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Commentary on The Guernsey Literary and Potato Peel Pie Society by Mary Ann Shaffer

This review contains spoilers for the book, so please don’t read this until you’ve finished the book, if you plan on reading it.

This is a wonderful book. It is about a young female writer who goes on to discover a wonderful story of another person whom she will never get to meet. It is about enduring human strength in the face of pain and suffering during War.

The colourful cast of characters is one of my most favourite things about this book. Out of all the beautifully portrayed people, my favourite is Isola. She made me laugh so many times, and I love that when we first meet her, she was a “witch”. She’s the perfect anti-thesis to Adelaide Addison (another well-written character). Eben is my second favourite character. His letters make him sound like he’s full of wisdom. He is the type of person I would go to for advice.

All of the important characters felt real to me. Even though I knew that this is a work of fiction, the things that people wrote about in their letters felt real.

The story was also gripping. Before I knew enough about Elizabeth, I was already invested in Juliet’s story. I wanted to know more about this woman who apparently broke off an engagement to a man who later died in the war. I wanted to know why she’d broken off the engagement, so I kept reading… but once I got to know the islanders of Guernsey, the reason for Juliet’s broken engagement didn’t seem to matter so much anymore. I was enthralled by the mystery of what happened to Elizabeth and whether we would ever meet Elizabeth for ourselves through Juliet.

Even after we find out Juliet’s death through Remy, I still held out hope… I guess because Remy’s account was not an eyewitness account and perhaps Elizabeth was somehow rescued and the story of her execution was a lie. Honestly even after I’ve now finished the story, I still hope.

One of my favourite parts of the book is Eben’s first letter to Juliet. How he describes his thoughts when he saw the German soldiers landing. He thought “damn them, damn them, damn them.” I could completely relate the to the helplessness of that moment, as I personally find myself victim to such refrains in times of stress and helplessness. I loved it. It made Eben feel real to me. My heart went out to him.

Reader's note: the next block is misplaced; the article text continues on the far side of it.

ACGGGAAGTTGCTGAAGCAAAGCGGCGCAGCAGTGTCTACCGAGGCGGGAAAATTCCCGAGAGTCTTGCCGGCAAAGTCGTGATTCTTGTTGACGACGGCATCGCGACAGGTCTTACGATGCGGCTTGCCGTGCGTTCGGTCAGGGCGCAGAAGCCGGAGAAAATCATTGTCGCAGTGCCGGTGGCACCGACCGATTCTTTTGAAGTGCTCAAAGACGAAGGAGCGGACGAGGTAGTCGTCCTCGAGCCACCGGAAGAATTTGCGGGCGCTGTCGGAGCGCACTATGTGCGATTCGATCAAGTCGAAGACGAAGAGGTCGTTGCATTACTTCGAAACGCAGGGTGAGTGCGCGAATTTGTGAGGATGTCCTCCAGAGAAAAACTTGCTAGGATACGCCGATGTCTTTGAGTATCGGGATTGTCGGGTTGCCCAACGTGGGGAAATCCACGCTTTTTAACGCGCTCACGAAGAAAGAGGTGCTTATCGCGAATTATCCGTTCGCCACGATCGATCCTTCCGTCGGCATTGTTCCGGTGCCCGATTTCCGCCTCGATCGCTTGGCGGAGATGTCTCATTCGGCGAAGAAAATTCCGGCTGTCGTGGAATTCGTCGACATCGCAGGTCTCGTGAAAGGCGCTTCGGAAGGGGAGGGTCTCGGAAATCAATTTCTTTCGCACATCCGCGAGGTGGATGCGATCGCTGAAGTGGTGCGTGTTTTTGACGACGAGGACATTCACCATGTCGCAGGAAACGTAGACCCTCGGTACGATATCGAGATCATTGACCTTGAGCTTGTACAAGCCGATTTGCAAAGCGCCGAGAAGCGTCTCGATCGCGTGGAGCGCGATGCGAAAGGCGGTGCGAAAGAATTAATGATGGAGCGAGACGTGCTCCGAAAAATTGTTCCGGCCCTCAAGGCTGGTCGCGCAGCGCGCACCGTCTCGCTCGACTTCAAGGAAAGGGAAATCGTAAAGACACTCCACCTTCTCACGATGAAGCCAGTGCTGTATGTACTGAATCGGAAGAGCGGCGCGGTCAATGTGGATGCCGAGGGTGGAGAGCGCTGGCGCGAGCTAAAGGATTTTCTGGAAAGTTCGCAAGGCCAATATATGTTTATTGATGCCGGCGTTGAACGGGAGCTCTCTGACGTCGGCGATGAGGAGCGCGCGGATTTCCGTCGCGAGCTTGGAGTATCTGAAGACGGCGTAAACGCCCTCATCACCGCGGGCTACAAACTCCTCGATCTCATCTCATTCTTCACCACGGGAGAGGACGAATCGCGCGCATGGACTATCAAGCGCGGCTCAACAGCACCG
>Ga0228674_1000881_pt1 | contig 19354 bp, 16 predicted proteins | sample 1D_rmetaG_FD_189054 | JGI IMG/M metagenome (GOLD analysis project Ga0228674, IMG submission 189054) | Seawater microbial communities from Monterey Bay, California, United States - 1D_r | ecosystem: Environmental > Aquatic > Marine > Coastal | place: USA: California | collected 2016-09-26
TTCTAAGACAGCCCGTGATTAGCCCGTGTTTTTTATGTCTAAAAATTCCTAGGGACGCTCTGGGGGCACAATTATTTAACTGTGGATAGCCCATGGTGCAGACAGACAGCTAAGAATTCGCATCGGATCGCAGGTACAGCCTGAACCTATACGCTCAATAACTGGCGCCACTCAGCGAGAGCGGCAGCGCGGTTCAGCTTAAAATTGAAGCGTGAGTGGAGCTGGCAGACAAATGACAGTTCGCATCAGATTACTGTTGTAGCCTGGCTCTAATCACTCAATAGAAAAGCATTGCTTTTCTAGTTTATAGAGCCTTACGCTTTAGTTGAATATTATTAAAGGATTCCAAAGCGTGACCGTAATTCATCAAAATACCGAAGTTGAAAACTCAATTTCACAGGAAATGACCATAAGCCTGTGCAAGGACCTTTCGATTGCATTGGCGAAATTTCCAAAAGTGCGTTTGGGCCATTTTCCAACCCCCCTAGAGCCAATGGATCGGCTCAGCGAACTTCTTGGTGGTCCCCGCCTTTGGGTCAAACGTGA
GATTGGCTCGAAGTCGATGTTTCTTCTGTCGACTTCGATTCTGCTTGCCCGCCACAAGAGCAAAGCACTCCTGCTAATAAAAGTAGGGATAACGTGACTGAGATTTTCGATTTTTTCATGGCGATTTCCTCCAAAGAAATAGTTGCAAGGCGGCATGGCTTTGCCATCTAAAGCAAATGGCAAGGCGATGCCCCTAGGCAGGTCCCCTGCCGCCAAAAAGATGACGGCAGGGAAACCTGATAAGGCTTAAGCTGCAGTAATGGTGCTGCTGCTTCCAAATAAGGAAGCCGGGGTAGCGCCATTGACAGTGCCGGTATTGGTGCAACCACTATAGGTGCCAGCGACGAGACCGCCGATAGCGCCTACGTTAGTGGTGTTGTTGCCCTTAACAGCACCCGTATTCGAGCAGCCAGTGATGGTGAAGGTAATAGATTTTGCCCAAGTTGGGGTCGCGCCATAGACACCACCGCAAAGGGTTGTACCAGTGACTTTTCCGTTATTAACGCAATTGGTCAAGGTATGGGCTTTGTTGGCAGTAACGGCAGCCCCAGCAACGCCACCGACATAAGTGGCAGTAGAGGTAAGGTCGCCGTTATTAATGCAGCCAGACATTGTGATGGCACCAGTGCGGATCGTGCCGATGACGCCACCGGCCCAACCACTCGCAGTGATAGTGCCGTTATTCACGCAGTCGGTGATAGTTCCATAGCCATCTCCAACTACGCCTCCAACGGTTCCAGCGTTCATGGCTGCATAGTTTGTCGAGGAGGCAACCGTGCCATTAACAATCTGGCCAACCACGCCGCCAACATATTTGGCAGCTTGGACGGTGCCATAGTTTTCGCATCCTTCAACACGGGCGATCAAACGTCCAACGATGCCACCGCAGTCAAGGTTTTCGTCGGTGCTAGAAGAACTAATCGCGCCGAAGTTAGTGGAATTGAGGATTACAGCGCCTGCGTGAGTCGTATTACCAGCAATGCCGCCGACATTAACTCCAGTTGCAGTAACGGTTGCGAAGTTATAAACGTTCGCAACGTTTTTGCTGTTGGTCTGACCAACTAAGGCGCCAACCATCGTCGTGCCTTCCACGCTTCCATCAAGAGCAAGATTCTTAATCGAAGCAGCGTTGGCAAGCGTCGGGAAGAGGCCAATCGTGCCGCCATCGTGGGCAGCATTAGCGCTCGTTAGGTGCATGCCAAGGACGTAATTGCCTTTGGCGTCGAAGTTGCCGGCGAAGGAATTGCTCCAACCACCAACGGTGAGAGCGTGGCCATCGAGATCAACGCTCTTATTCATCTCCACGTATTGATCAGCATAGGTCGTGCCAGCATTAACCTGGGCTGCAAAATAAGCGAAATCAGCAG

The book made me laugh AND cry. I laughed out loud at Adelaide Addison’s letters. The ridiculousness of that woman. I was kind of hoping that Juliet would reply to her, but I guess Juliet is a better person than I am.

When we find out through Remy that Elizabeth was executed, I cried. I had to put down the book and go do something else. I couldn’t keep on reading. It’s not that I no longer wanted to read the book because Elizabeth was dead; I just felt like someone I cared deeply about had died and I needed a moment. I felt such loss for a beautiful person like Elizabeth. And then I felt sad for all those who came to trust in her survival. All the people Elizabeth touched and saved. It just felt like there was no justice. But I suppose that’s what the book is trying to tell us, right? That there is no justice in war. That people like Adelaide Addison and Billie Bee Jones should have survived the war but people like Elizabeth had died—no justice in a war at all. Even writing this out now is getting me sappy again for the loss of Elizabeth—a fictional character!

I can’t forget to mention another favourite thing though. The Love of Books so permeated this story. It was books that brought the Society together, sure, a lie about books, but a lie they made into a truth because of how wonderful they came to realise books actually were. When Eben wrote about how he might had felt better if he had the words from Shakespeare: “the bright day is done and we are for the dark,” that really got to me. Eben pointed out how reading a piece of literature gave him the ability to come to terms with things easier than he could have done before. For me that is how I feel about books, about reading. For that I love Eben’s character and I love the theme of this book.

There isn’t anything I actually dislike about the book. Even the one thing that I wish was different (that Elizabeth was alive) would have made this book not as endearing as it currently is. If Elizabeth was found alive, this book would somehow be less than what is now, which is a beautiful eulogy, a tribute, to people like Elizabeth.

Goodbye, Decade of Makeup

Here we are, on the cusp of another move. Lately I’ve been running a list off in my head about all the things that we will need to pack an organise.

Then today while I was filling a prescription and browsing the cosmetics section at the pharmacy, it occurred to me that I have an absurd collection of makeup that I never actually use anymore.

So one of the first things I did after returning home was to go through and toss it all in the bin, whatever I didn’t use. I was surprised that I had bags upon bags of old make up (10 years ago) that I’d taken with me in my travels. These bags had never been taken out after they were packed–simply because I never used them anymore.